In the midst of a drought-induced food crisis affecting millions in the Horn of Africa, an innovative insurance program for poor livestock keepers made its first payouts Oct. 21, providing compensation to some 650 insured herders who have lost up to a third of their animals in northern Kenya's vast Marsabit District.
Known as Index Based Livestock Insurance or IBLI, payouts are triggered when satellite images show that grazing lands in the region have deteriorated to the point that herders are expected to lose more than 15 percent of their herd. The current readings for which indemnities now being paid show that between 18 and 33 percent of livestock have been lost to drought this season.
The insurance project was developed in partnership between Cornell and the Nairobi-based International Livestock Research Institute and the Index Insurance Innovation Initiative program at the University of California-Davis; it was first launched in 2010 in Kenya's northern Marsabit District.
IBLI was initially developed at Cornell in a series of collaborations between Chris Barrett, the Stephen B. and Janice G. Ashley Professor of Applied Economics and Management and professor of economics; Andrew Mude, Ph.D. '06, IBLI project leader at ILRI; and Sommarat Chantarat, Ph.D. '09, a research fellow at the Australian National University whose dissertation on the IBLI contract design won the Outstanding Doctoral Dissertation Award in 2010 from both the National Research Council of Thailand and the Agricultural and Applied Economics Association.
"In the midst of a very serious drought, the contract has triggered the first indemnity payments; these are now being made to policy holders," said Barrett. "We hope and expect that this will help cushion them against the catastrophic outcomes of this devastating drought and accelerate their communities' recovery from a major disaster," he added.
Under the terms of the policy, insured herders are compensated for any losses above 15 percent, with the 15 percent threshold acting as a sort of deductible. For example, a cattle herder who lives in an area with a livestock mortality rate of 33 percent receives a payout covering 18 percent of his or her animals.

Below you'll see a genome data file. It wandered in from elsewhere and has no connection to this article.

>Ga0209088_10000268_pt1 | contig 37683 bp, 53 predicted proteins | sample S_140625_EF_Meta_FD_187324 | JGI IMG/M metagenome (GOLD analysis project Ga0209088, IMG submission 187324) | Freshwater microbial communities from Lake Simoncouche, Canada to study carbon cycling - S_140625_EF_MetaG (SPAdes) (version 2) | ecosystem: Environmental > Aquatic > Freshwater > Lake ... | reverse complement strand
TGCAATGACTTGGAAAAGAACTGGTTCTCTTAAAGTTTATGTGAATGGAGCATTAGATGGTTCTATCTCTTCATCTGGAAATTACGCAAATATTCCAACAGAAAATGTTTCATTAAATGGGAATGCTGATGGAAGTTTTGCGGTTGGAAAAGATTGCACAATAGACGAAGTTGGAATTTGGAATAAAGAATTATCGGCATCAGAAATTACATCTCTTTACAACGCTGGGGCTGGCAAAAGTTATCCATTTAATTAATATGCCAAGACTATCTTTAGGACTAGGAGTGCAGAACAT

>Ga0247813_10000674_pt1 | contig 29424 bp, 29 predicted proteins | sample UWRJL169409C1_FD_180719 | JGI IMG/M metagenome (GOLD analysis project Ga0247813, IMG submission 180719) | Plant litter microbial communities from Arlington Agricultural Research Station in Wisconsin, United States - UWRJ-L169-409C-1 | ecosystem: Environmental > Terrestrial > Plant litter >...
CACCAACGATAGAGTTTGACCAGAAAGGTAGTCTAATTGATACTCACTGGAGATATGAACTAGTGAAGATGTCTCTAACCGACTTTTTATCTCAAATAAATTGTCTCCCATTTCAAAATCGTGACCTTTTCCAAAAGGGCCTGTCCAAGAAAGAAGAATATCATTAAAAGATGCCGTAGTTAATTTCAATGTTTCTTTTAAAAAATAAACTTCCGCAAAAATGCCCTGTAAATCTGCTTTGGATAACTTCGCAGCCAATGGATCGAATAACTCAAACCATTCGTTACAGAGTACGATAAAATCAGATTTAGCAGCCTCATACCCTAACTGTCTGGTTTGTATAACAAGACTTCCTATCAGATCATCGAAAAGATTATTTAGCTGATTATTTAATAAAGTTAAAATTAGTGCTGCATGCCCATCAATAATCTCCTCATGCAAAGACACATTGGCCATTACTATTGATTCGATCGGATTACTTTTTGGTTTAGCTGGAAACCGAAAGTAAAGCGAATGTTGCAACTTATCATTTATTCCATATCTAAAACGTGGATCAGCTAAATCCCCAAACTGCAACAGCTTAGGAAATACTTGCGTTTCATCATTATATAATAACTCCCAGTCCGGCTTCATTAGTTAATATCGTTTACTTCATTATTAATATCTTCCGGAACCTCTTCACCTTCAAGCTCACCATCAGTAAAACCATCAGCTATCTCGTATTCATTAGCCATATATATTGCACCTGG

When the 15 percent deductible is factored in, compensation ranges from 3 percent in areas where the drought has been more moderate to 18 percent in the areas where herders were hit particularly hard. But in an indication of the severity of the drought, all of the areas where the policies were sold have exceeded the 15 percent mortality threshold that triggers a payout. Thus far, the policies cover about 1,100 animals -- mostly cattle, but some goats and sheep and a few camels as well.
One major success thus far is that the livestock mortality index, which is at the heart of the program, appears to be working. The fatality rate predicted by the satellite assessments of forage loss is tracking very closely to surveys of animal deaths on the ground.
The payments are being dispatched in the middle of a humanitarian crisis endangering 12 million people in the Horn of Africa.
"This is a wholly privately funded product. Indeed, the insurance company and reinsurer have made a little money on this product even with a payout within 18 months of product launch," said Barrett.
Commercial partners Swiss Re, Equity Bank and UAP Insurance Ltd. implement the program. The IBLI project is funded by USAID, the European Union, the British Government, the World Bank, the Microinsurance Facility and the Global Index Insurance Facility.